- Impact and internal link analysis and explanation are very important in these debates i.e aff teams might have to explain why predictable limits, inculcated by their interp, is the key internal link to ground or whatever else the neg is going for
- The best way to think about T is like a cp/da debate: the interp is the CP and the impacts are DA’s to the other teams interp
- I think aff flex is great (more inclusive definition of what’s topical)—probably explains why most of the affs I read were borderline T/extra-T
- I will frame this section with the fact that I read policy aff’s my whole career with the exception of two faux policy affs that still had a plan text (until the 2AC haha) but I’m still down to listen to these types of debates.
- It will be easier for me to vote aff if the aff as some kind of inherent/unique relationship with the topic—I don’t get what this “we’re in the direction of the topic” stuff is
- I don’t necessarily presume that the aff gets perms in method debates so be sure to resolve this in the round
- For the neg: in these kinds of T debates I often find things like switch side, TVA’s, and skills impacts more persuasive than procedural fairness, but I can also be persuaded that procedural fairness is an impact in and of itself. If you’re going for switch side/skills, you need to win some form of defense to the aff.
Soft Left Aff’s:
- The following is taken word for word from Anthony Winchell, just because I agree with them so much in this case:
- “Honestly, they bore me. That doesn’t mean you won’t win if you read one, but I’m a strong believer that extinction outweighs any structural condition that has the potential to be improved upon in the future. Framing arguments in these debates typically just turn into “X structure is bad v util”, and if it turns out this way, I’m most likely defaulting to util.”
- Nuanced framing debates are just a thing that never really happens—feel free to prove me wrong, you’ll be rewarded with speaks
- I love ‘em. I went for politics 99% of my 1NR’s in high school so I’m very comfortable in these types of debates. With that being said there are still good ptx disads (midterms!) and bad ones (base).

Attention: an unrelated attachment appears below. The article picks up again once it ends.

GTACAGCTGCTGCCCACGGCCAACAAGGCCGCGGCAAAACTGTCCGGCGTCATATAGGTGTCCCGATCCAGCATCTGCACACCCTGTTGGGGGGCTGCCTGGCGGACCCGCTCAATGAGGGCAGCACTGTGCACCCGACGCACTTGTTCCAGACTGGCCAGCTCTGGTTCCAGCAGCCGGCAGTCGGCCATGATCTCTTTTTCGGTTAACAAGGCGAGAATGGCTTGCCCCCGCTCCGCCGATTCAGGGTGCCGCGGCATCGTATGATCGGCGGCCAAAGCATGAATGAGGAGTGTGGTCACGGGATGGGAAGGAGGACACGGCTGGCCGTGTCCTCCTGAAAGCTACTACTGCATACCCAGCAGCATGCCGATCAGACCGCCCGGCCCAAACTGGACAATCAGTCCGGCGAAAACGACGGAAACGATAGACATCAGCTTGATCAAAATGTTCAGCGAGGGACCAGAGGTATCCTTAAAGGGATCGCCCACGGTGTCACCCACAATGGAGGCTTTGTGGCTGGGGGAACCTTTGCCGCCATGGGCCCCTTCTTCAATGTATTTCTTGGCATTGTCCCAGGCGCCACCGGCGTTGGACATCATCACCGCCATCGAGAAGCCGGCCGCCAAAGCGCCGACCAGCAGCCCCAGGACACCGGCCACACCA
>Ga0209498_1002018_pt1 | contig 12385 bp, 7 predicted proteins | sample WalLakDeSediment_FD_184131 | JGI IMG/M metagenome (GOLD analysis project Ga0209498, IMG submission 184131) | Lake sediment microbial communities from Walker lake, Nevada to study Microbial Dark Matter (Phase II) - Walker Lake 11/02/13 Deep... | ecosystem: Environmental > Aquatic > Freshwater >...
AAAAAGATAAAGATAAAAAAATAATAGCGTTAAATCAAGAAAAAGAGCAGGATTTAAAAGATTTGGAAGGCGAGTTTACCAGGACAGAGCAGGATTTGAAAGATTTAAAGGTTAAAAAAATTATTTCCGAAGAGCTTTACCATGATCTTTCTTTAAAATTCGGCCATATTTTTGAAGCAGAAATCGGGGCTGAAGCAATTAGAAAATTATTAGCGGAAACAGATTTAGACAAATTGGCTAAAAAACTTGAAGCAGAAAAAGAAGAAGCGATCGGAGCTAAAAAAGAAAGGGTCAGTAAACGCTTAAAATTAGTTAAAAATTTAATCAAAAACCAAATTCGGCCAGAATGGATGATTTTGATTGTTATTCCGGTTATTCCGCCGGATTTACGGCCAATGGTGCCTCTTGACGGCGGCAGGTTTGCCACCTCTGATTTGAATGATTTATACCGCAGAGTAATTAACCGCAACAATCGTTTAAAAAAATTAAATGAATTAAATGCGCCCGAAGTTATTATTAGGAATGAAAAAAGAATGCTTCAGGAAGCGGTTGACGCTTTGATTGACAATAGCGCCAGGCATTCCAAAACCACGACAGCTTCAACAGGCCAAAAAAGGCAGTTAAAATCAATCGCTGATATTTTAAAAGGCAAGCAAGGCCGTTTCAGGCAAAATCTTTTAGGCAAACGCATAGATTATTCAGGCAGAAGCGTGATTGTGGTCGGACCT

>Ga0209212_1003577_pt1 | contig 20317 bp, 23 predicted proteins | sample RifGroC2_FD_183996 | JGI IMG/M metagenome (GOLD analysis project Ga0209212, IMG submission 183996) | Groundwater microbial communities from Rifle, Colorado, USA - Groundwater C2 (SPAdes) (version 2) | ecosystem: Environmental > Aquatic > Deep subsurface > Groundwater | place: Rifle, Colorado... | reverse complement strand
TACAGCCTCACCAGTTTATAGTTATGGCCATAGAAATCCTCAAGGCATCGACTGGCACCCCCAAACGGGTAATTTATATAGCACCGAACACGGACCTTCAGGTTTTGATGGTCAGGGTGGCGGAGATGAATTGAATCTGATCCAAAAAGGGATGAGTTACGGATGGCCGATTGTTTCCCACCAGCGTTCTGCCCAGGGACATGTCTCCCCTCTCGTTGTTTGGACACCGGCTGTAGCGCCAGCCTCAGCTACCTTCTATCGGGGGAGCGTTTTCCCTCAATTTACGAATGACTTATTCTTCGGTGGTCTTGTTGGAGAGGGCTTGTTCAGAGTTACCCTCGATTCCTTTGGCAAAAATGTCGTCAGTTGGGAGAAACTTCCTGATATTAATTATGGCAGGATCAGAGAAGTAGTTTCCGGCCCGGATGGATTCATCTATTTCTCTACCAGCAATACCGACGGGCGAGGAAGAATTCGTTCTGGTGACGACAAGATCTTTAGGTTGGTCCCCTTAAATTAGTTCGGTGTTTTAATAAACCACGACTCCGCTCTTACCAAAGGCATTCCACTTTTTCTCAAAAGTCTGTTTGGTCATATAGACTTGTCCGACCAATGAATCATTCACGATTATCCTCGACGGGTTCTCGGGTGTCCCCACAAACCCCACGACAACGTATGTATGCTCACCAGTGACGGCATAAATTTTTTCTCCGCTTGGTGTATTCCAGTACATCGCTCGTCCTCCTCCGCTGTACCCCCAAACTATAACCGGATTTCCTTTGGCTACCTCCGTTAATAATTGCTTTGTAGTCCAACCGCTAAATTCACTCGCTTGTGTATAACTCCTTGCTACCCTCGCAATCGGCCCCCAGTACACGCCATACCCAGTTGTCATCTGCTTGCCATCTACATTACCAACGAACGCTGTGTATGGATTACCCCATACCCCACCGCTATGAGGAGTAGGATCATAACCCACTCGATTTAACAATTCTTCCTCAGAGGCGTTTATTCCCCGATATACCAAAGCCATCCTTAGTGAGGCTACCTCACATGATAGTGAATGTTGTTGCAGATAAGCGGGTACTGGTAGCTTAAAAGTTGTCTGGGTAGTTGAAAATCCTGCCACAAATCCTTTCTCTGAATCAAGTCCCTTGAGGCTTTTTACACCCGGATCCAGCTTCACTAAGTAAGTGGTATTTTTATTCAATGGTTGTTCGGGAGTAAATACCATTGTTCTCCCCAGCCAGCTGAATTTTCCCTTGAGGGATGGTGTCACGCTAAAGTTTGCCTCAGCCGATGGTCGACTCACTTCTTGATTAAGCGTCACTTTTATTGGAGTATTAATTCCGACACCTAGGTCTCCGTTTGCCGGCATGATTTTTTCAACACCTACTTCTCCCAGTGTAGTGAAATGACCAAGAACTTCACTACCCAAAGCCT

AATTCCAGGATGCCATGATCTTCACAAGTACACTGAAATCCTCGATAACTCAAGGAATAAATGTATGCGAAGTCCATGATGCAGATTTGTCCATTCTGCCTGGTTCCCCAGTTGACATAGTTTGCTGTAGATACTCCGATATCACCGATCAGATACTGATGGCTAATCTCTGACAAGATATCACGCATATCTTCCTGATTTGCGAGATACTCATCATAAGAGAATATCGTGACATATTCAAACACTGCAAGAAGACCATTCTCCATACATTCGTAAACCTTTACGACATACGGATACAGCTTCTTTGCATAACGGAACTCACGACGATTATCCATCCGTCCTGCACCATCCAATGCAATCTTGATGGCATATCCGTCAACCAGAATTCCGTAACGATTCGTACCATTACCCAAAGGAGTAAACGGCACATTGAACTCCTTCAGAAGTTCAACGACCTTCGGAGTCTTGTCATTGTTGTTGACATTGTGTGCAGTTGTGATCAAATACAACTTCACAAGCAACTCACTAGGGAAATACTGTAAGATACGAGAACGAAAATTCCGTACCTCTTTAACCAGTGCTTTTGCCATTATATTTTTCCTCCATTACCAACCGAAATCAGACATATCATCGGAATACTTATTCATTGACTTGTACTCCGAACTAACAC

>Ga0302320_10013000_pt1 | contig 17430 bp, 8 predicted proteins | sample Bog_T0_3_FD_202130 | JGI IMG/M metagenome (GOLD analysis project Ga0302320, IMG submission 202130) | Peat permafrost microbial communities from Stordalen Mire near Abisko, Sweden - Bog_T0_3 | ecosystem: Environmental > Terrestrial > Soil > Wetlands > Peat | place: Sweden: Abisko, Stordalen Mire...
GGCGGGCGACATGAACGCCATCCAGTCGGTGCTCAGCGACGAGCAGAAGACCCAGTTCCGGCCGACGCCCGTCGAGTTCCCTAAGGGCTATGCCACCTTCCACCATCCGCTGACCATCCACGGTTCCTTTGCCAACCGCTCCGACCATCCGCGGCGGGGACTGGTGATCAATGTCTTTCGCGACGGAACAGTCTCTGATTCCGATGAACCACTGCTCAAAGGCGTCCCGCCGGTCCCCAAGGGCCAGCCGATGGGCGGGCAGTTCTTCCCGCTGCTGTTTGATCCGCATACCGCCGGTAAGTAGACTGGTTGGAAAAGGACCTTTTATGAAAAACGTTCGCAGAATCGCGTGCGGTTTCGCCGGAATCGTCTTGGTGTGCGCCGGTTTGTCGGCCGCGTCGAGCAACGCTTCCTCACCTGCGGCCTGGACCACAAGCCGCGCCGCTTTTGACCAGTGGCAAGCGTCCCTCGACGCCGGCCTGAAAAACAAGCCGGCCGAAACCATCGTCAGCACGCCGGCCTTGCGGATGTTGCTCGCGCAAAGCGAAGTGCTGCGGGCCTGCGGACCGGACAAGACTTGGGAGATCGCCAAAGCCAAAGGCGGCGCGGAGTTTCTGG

- Turns case analysis is always nice, but I’d prefer a more link centric debate to an impact centric one
- Teams should always make impact turns case arguments along with risk of a link turns case args
- Specific links are good but generic links are fine if the team can control the direction of spin
- Link probably controls the direction of uniqueness, but I can be persuaded otherwise
- I feel as if aff teams should actively call out bad ev or generic ev (instead of relying on me to read it later and come to my own conclusion) and should either explicitly read lines in cross-ex or insert rehighlightings (if you insert a rehighlighting please read it unless you’ve read the lines in CX).
- Teams should do a lot of impact calc analysis and turns case analysis in the 2NR if judge kick is still a thing in the debate
- Explanation, not jargon, is very important in these debates. I won’t vote on anything I did not understand in the debate prior to reading evidence
- Please do line by line: I hate when teams read a 5 min overview and get to the line by line and just say “that was answered above”
- Specific links > generic links
- The aff team gets to weigh the aff
- You probably need an alternative—this is the weakest part of the K and I feel as if aff teams don’t push back against it enough. Most K alts seem like this to me: the magical wand of fiat is waved and all the problems in the land are solved…
- Don’t forget to use your aff…duh
- Love impact turns, my senior year we just impact turned most K’s—obviously there are some K’s you cannot impact turn
- Love me some CP’s, even generics if debated well (i.e non-enforcement on the immigration topic—super artificial CP but it gave ya a politics net benefit so whatever)
- Most CP’s are fine, but some are sketchy like process, consult, commissions, and delay (non-action CP’s are probably fine but I’m slightly aff leaning on this question)
- All CP’s don’t need solvency advocates, at least in the 1NC. Smart adv CP’s definitely don’t need advocates. If you have a 9 plank CP that claims to solve every bit of the aff you probably need an advocate (I’m partial to solvency advocate theory in particularly egregious cases).
- I love when neg teams use aff ev as an advocate
- I found it strategic to read adv CP’s on case, teams just seemed to mishandle them and would even forget to make perms
- SQUO is always a logical option, so I’ll judge kick the CP unless explicitly told otherwise—2AR’s that just blippily say “no judge kick” doesn’t fly with me—preempt this from the 2AC/1AR
- Generally, neg leaning on most theory args unless mentioned above